“In a way, it’s a strange kind of race,”
he said. “Can you create an artificial object or entity
… before you understand how it’s done in the
brain? It’s a kind of crazy race. I don’t know
which horse to bet on. I’m betting on both. Both are
Ray Kurzweil Will Help Google Make the Ultimate AI Brain
April 25, 2013
Google has always been an artificial intelligence company,
so it really shouldn’t have been a surprise that Ray
Kurzweil, one of the leading scientists in the field, joined
the search giant late last year. Nonetheless, the hiring
raised some eyebrows, since Kurzweil is perhaps the most
prominent proselytizer of “hard AI,” which argues
that it is possible to create consciousness in an artificial
being. Add to this Google’s revelation that it is
using techniques of deep learning to produce an artificial
brain, and a subsequent hiring of the godfather of computer
neural nets Geoffrey Hinton, and it would seem that Google
is becoming the most daring developer of AI, a fact that
some may consider thrilling and others deeply unsettling.
Here is a snippet from his interview with Wired magazine:
Are you participating in Jeff Dean’s program there
to build an artificial “Google
KURZWEIL: Well, Jeff Dean is one of my collaborators. He’s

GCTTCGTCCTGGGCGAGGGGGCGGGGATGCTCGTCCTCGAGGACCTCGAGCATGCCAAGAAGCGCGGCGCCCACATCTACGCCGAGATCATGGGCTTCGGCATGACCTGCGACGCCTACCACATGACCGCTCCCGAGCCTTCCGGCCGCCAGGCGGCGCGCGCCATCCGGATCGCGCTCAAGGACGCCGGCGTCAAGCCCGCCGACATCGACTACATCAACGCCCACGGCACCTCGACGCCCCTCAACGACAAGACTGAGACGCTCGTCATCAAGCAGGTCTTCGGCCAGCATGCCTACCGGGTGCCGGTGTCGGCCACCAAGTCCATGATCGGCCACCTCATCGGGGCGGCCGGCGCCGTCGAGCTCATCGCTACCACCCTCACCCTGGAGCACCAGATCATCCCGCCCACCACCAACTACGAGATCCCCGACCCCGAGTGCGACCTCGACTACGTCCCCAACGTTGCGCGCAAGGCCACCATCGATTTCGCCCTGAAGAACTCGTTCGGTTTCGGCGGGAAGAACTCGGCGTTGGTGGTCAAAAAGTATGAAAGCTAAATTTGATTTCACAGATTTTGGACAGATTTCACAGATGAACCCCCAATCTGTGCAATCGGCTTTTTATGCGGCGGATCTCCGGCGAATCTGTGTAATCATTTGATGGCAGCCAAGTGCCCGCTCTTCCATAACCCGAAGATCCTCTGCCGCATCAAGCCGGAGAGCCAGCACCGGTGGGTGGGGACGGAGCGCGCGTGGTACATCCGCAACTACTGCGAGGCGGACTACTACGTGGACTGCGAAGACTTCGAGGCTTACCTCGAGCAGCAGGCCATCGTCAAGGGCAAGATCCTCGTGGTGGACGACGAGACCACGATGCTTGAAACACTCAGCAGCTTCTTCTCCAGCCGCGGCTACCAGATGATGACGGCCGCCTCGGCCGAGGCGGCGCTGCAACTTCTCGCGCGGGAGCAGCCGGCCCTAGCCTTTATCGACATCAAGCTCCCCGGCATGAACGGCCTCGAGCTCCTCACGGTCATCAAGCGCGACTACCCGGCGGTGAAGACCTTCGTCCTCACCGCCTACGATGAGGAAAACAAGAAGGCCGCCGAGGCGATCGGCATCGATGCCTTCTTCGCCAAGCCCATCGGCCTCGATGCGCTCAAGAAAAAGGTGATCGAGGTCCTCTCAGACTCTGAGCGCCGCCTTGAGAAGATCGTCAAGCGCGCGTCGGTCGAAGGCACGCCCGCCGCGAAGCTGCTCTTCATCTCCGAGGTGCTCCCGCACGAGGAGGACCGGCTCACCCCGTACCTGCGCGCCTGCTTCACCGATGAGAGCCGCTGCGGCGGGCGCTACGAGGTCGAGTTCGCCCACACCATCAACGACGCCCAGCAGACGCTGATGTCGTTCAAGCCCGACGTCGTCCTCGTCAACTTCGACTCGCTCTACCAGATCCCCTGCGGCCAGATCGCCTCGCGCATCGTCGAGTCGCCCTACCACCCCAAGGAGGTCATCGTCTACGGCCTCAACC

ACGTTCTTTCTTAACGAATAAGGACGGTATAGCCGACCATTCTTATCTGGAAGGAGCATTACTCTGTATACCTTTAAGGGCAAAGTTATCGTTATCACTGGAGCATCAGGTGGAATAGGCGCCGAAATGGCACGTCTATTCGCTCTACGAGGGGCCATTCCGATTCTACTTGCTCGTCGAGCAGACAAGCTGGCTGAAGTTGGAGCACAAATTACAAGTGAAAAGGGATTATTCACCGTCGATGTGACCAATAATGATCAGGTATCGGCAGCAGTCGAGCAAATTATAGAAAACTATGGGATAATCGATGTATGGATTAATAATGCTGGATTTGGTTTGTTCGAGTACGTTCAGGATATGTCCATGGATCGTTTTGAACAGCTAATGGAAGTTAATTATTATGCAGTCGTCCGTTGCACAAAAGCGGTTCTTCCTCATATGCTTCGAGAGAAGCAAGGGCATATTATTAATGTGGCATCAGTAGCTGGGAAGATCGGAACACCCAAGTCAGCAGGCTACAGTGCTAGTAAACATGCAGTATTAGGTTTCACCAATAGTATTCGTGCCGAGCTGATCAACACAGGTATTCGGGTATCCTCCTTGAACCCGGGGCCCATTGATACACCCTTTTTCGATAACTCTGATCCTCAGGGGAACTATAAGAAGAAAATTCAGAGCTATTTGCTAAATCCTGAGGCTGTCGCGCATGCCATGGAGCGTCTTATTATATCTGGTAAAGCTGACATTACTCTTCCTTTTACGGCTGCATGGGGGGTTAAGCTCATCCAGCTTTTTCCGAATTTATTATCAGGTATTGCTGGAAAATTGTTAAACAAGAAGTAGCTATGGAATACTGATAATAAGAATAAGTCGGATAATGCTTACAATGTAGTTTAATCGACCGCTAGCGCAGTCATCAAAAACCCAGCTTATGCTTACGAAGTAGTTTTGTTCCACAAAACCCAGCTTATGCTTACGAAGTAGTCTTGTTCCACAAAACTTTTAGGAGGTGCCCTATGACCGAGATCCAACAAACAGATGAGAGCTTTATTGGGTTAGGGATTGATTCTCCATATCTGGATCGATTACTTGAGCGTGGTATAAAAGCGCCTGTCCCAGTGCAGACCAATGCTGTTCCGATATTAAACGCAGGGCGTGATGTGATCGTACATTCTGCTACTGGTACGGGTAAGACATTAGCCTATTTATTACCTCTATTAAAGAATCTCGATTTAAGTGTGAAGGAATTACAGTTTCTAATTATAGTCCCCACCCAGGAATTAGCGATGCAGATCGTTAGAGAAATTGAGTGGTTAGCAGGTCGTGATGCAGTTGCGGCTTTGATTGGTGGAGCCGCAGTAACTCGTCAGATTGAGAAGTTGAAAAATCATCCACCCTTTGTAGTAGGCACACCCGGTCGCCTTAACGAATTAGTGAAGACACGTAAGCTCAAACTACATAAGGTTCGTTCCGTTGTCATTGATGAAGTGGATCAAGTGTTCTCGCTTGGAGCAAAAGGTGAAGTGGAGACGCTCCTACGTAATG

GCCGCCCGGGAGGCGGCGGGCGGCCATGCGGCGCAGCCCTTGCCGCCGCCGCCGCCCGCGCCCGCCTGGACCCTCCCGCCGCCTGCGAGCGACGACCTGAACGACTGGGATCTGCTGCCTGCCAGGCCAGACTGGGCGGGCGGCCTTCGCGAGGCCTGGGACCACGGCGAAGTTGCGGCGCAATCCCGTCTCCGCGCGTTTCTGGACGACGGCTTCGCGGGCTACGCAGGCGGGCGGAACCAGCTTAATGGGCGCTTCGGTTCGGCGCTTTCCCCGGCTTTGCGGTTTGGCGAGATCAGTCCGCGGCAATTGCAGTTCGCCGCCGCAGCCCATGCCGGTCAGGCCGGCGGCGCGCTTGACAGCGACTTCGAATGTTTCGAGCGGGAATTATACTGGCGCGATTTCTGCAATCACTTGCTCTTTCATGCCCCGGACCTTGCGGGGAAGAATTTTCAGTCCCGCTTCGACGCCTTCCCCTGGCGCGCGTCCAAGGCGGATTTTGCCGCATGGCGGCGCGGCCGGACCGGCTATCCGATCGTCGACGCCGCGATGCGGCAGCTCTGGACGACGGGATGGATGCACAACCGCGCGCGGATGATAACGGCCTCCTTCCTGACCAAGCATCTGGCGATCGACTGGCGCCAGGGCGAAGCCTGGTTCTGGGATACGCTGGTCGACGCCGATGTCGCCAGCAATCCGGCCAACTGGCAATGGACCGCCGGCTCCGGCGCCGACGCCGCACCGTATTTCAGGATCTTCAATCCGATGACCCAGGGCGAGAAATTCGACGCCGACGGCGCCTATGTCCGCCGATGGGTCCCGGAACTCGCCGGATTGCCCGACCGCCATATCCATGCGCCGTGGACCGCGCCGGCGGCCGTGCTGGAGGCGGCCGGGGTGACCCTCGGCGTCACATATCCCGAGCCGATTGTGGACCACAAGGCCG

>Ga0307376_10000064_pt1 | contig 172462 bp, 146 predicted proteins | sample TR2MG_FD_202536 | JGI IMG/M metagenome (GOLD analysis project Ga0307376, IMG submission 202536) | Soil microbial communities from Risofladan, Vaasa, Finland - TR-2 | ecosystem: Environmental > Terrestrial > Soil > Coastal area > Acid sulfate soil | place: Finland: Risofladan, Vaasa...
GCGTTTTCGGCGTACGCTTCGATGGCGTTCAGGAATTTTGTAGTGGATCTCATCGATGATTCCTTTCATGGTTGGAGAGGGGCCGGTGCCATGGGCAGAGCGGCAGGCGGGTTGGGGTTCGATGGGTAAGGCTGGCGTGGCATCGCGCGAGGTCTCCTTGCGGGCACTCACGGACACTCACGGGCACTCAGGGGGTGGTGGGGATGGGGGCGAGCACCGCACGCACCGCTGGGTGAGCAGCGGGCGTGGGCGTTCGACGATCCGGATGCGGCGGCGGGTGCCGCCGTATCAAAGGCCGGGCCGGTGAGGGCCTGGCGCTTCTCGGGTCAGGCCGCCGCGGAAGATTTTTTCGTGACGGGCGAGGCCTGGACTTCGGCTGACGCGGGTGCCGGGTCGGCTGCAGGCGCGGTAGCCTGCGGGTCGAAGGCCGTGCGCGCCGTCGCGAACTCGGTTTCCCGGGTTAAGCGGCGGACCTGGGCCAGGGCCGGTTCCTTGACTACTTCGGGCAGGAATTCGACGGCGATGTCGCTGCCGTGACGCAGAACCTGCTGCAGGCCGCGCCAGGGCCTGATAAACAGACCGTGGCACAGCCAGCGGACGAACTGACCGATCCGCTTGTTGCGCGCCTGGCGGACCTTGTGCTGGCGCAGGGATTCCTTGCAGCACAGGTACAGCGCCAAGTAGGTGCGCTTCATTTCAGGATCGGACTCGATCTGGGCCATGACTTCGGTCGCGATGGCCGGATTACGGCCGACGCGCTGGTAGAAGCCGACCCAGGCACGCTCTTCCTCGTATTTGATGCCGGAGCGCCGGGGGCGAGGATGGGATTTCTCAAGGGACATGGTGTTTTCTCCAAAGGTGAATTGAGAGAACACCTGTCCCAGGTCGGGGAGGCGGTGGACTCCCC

a fellow research leader. We are going be using his systems
and his techniques of deep
learning. The reason I’m at Google is resources
like that. Also the knowledge graph and very advanced syntactic
parsing and a lot of advanced technologies that I really
need for a project that really seeks to understand natural
language. I can succeed at this much more readily at Google
because of these technologies.
$1.5-billion Supercomputer to simulate the Human Brain
February 01, 2013
The European Commission has announced, the Human Brain Project,
a $1.5-billion Supercomputer to simulate the Human Brain.
(see the introduction video here)
what is the largest and most significant effort to re-create
the human brain to date, an international group of researchers
has secured $1.5 billion to fund the incredibly ambitious
Human Brain Project. For the next ten years, scientists
from various disciplines will seek to understand and map
the network of over a hundred billion neuronal connections
that illicit emotions, volitional thought, and even consciousness
itself. And to do so, the researchers will be using a progressively
scaled-up multilayered simulation running on a supercomputer.